But recently Sam Phillips pried himself loose from his radio station and his other business interests long enough to come again into the public eye, especially to supervise the restoration of the original studio at 706 Union. A few weeks ago he agreed to talk to this writer. The interview he gave was his first major interview, and it lasted a good six hours.
PHILLIPS LIVES ON a quiet suburban street in east Memphis, in the same house he owned when Sun was at its zenith. He doesn't look his fifty-five years. In fact, he doesn't look much like the grinning, crew-cut young man with the somehow pixieish nose whose picture is in so many histories of rock & roll. He has a lot of hair and a full, red beard, and you have to look at him hard to discern those same distinctive features. But the spirit is there, and so is the headstrong individualism that led him to leave a secure job with WREC in the early fifties to plunge into the extremely risky business of recording black blues musicians. "I thought it was vital music," he said as soon as he had settled himself on the couch in his wood-paneled den. "I don't know whether I had too many people agree with me immediately on that, but I thought it was vital and I tried my best to let people be individuals. I think that if I contributed anything, it was the ability to discern in people a natural talent, be it unpolished or semi-polished or almost crude–I feel prouder of myself for that ability than for any other achievement."
Eventually the conversation got around to establishing some facts. Sam Phillips was born January 5, 1923, on a small farm near Florence, Alabama, at a bend of the Tennessee River. As a child he worked in the cotton fields, like so many of the artists he recorded for Sun, black and white alike. "And I never did see white people singing a lot when they were chopping cotton," he says, "but the odd part about it is, I never heard a black man that couldn't sing good. Even off-key, it had a spontaneity about it that would grab my ear."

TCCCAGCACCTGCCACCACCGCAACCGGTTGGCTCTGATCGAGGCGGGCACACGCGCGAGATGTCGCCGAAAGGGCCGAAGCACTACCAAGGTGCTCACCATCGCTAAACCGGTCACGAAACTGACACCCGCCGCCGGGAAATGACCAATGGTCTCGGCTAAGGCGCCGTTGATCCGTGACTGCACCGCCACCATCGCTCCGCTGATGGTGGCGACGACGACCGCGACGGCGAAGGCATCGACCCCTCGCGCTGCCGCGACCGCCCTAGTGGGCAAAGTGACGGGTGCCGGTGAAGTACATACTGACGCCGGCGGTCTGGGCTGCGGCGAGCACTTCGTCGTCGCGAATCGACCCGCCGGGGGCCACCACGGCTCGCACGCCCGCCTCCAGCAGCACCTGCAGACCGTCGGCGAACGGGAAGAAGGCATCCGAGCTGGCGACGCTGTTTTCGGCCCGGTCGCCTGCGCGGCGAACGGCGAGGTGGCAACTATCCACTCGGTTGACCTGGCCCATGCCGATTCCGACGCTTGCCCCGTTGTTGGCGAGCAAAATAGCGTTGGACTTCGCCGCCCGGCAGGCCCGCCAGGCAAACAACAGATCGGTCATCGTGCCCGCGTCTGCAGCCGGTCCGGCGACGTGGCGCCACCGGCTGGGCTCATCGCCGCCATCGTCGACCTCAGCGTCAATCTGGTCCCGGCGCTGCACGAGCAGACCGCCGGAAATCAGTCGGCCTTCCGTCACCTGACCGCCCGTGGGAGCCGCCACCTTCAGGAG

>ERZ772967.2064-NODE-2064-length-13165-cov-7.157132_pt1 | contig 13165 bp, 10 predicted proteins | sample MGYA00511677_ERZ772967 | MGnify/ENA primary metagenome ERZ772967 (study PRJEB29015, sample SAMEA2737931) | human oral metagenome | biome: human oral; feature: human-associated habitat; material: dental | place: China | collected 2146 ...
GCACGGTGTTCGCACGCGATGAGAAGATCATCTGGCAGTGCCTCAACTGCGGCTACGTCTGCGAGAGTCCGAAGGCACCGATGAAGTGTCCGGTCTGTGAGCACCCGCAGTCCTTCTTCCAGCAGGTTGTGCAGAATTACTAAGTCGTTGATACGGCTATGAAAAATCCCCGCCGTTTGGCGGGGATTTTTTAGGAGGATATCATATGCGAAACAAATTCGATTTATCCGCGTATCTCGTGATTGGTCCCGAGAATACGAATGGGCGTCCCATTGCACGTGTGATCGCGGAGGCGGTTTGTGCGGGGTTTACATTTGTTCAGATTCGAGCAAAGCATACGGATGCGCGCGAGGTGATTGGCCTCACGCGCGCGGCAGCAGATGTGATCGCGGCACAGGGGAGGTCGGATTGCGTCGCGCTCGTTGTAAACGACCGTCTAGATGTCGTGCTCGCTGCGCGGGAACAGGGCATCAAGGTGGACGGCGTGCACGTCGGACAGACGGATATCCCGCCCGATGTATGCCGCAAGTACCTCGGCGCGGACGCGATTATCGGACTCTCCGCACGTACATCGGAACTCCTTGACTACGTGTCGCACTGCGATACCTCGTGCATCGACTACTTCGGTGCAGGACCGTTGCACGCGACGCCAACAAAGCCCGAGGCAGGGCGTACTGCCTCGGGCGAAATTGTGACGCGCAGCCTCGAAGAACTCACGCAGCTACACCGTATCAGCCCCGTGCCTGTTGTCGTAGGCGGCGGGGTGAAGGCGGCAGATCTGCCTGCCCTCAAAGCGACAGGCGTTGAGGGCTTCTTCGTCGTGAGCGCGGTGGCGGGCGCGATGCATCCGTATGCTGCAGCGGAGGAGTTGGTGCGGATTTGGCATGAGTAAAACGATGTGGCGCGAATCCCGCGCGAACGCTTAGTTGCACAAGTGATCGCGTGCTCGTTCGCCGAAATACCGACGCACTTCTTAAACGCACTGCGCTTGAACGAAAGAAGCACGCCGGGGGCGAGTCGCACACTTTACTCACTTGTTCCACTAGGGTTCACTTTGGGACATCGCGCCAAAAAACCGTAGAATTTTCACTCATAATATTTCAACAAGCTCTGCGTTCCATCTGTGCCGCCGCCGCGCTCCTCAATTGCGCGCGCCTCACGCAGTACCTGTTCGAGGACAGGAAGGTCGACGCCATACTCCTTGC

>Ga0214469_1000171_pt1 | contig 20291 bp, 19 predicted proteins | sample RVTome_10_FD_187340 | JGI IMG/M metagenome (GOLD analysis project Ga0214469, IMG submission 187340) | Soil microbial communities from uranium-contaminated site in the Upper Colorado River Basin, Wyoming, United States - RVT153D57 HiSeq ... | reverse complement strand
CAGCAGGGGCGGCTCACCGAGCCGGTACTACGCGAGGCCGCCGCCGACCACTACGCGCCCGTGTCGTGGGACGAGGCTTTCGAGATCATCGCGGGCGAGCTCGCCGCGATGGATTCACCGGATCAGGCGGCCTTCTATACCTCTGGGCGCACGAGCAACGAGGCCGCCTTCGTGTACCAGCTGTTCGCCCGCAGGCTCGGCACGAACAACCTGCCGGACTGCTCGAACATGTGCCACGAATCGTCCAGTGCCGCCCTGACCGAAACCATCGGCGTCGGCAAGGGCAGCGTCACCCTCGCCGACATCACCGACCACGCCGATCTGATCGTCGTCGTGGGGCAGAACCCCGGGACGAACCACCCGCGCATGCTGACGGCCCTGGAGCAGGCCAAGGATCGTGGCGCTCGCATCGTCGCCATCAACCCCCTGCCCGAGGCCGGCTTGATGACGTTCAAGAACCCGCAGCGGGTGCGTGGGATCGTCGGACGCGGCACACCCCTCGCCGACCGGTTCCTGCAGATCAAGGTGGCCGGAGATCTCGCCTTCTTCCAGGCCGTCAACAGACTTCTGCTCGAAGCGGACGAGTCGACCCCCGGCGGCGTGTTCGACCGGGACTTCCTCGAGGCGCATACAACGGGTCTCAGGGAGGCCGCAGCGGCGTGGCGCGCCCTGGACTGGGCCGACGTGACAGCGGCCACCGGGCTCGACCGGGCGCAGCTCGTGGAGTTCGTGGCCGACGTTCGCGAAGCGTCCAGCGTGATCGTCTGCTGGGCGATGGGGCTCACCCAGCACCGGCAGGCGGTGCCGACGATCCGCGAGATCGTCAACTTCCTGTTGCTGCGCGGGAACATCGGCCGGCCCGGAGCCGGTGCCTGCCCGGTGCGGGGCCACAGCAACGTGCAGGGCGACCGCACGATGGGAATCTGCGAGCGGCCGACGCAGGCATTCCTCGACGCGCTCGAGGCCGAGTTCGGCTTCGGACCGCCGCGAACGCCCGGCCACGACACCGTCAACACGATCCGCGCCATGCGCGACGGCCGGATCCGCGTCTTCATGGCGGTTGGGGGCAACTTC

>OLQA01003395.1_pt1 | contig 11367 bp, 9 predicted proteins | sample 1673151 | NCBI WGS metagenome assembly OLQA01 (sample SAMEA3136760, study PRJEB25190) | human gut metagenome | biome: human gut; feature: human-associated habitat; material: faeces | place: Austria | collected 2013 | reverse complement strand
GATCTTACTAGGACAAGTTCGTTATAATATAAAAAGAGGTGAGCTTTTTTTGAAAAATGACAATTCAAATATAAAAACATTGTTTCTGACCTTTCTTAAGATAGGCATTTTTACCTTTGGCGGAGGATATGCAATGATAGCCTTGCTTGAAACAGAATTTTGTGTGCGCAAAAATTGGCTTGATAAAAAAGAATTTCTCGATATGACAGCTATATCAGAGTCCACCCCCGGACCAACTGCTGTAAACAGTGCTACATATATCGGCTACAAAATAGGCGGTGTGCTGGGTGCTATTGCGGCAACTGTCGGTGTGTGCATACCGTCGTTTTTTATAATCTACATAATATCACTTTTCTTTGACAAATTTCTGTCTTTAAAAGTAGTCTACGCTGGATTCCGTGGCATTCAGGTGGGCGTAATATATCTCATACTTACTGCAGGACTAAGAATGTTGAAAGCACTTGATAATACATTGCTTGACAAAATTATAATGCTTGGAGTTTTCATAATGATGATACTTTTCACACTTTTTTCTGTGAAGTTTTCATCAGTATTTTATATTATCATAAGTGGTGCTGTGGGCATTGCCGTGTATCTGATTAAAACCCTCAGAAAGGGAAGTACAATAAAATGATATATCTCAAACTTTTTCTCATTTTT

Sam played drums and sousaphone in the high school band, took the lead in organizing a school dance band, and even convinced his band director to let him organize a benefit concert so the budding musicians could buy capes and some decent instruments. "I think some leadership quality came out," he says, thinking back, "the ability to possibly convince somebody that change is not always bad. It might be fun, and it might even be good." As a teenager, his burning ambition was to become a criminal defense lawyer, but his father died, the family had a deaf-mute aunt to look after, and his older brother, one of eight Phillips children, went into the Marines. Sam had little choice but to quit school and begin working for a living. Luckily–although it may be stretching the point to call anything that happened to such a self-willed individual "luck"– Sam had impressed the manager of a Muscle Shoals radio station, WLAY, when he announced numbers for his high school band, and he went to work spinning white gospel and hillbilly records. He moved on to stations in Decatur and Nashville, and in 1945 he arrived in Memphis.
"The first thing to remember about Sam," says Stan Kesler, who played steel guitar and bass at Sun and wrote songs for Elvis Presley and other Sun artists, "is that he was a great audio man, a radio engineer. And what made Sam great, Sam was not afraid to experiment." Already, the young man had a reputation for audio excellence. He began engineering live broadcasts by big-name bands from the Peabody Skyway, and starting in 1946 his broadcasts fed directly into the CBS radio network every night. It was customary for stations to record these remote broadcasts; the next day the bandleaders would drop by to see how they had sounded. They began to encourage Sam Phillips. Then one day the bandleader Art Mooney needed to make a record in a hurry in order to cover a fast-breaking hit by Pee Wee Hunt, 'Oh!' Sam arranged to record the Mooney band at the studios of WMC, in the old Goodwyn Institute Building, and ran wires from the studio all the way to a long, straight stairwell in the back of the building. That stairwell was his first echo chamber, and Mooney's 'Oh!' was a smash.